Upon the principle of self-defense, of paramount necessity, a community has the right to protect itself against an epidemic of disease which threatens the safety of its members (197, 27).But the liberty secured by the Constitution of the United States to every person within its jurisdiction does not import an absolute right in each person to be, at all times and in all circumstances, wholly freed from restraint. There are manifold restraints to which every person is necessarily subject for the common good. On any other basis, organized society could not exist with safety to its members. Society based on the rule that each one is a law unto himself would soon be confronted with disorder and anarchy. Real liberty for all could not exist under the operation of a principle which recognizes the right of each individual person to use his own, whether in respect of his person or his property, regardless of the injury that may be done to others. This court has more than once recognized it as a fundamental principle that… “Even liberty itself, the greatest of all rights, is not unrestricted license to act according to one's own will. It is only freedom from restraint under conditions essential to the equal enjoyment of the same right by others. It is then liberty regulated by law.”(197, 26).8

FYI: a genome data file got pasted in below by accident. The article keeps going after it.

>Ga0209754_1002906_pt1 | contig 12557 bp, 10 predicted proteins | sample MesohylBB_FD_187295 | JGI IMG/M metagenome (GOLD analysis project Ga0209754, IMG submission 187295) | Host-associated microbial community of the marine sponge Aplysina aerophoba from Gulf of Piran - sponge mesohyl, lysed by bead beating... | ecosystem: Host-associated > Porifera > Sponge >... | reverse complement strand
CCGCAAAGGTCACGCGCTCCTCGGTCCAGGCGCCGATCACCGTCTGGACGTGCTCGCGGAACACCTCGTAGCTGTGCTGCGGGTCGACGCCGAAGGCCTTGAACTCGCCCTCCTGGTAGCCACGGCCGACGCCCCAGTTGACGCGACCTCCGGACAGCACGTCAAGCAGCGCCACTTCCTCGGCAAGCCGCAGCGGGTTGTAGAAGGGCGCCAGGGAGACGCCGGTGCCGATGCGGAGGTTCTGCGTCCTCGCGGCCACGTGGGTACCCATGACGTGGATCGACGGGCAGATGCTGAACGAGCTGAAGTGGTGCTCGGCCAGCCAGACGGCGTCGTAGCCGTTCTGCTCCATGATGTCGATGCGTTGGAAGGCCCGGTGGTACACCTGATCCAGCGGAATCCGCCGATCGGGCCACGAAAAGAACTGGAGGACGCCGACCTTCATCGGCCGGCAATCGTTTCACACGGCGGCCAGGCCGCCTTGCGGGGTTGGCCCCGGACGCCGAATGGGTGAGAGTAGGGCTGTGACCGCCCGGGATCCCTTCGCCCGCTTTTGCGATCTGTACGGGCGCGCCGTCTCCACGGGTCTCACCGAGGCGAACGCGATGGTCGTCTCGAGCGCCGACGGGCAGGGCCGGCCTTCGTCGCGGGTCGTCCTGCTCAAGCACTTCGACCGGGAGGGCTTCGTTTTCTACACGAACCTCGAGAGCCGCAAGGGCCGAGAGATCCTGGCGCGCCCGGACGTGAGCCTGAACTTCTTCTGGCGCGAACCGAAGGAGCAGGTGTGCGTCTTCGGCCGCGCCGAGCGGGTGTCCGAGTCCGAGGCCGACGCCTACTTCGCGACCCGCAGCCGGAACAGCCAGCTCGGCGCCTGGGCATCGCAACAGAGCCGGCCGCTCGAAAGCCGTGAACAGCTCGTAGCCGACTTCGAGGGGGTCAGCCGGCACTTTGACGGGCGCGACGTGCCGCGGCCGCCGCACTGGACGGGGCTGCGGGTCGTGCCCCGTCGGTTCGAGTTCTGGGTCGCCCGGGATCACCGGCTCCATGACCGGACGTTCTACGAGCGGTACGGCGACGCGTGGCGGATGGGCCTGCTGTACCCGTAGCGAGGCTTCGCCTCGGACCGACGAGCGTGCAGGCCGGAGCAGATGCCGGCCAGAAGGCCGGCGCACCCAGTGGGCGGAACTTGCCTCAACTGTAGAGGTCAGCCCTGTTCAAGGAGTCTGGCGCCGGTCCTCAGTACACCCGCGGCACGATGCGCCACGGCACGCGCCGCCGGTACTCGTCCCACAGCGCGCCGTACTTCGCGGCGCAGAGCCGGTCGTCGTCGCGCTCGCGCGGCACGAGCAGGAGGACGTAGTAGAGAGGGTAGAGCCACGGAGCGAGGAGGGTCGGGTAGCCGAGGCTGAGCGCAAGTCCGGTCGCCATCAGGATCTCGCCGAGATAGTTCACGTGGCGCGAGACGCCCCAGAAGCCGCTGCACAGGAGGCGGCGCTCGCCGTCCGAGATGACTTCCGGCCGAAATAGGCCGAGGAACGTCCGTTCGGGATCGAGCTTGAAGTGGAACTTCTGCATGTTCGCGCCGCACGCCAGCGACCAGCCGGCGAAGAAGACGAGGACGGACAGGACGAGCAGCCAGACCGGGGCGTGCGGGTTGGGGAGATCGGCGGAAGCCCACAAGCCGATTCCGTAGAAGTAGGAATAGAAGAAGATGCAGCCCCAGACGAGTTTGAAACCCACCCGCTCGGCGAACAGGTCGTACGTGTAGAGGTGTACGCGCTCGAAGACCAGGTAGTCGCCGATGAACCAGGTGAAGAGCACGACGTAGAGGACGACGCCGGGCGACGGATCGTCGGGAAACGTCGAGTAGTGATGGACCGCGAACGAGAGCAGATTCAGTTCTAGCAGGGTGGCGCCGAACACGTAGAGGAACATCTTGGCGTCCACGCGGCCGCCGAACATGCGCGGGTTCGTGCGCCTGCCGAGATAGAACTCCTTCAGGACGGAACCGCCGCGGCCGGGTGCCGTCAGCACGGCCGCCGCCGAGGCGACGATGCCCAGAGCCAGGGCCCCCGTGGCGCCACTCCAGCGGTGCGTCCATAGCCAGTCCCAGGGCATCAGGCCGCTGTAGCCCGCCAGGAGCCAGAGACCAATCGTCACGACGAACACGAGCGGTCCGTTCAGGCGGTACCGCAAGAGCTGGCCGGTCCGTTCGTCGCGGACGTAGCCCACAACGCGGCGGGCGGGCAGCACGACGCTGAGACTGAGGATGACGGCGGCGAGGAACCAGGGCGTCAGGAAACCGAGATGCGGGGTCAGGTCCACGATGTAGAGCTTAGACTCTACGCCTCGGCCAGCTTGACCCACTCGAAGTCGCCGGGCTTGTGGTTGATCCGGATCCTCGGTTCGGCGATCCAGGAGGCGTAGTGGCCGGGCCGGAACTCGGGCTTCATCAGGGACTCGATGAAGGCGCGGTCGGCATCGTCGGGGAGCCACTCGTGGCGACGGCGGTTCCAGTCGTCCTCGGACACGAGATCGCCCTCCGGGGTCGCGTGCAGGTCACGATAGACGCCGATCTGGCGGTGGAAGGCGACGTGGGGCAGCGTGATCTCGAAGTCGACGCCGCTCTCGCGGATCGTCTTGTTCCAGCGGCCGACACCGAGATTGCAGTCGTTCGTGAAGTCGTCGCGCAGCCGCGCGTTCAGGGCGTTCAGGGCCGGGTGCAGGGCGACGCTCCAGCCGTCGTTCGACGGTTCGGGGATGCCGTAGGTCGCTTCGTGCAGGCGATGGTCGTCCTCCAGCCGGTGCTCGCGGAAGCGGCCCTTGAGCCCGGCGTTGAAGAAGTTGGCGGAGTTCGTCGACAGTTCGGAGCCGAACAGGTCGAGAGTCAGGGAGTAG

- According to this ruling, why does fighting an epidemic get to limit individual liberty, the “greatest of all rights”?
- This ruling was written over a hundred years ago. Do the concepts hold up today?
Contemporary Concerns: Introducing Surveillance Technology
In 2020, concerns about civil liberties in the context of COVID19 both draw on historical precedent like our sources above, and must take into account a whole new level of technology based surveillance concern. GPS and bluetooth enable new kinds of tracking, and data collection capacities raise all kinds of new possibilities and concerns around access and privacy.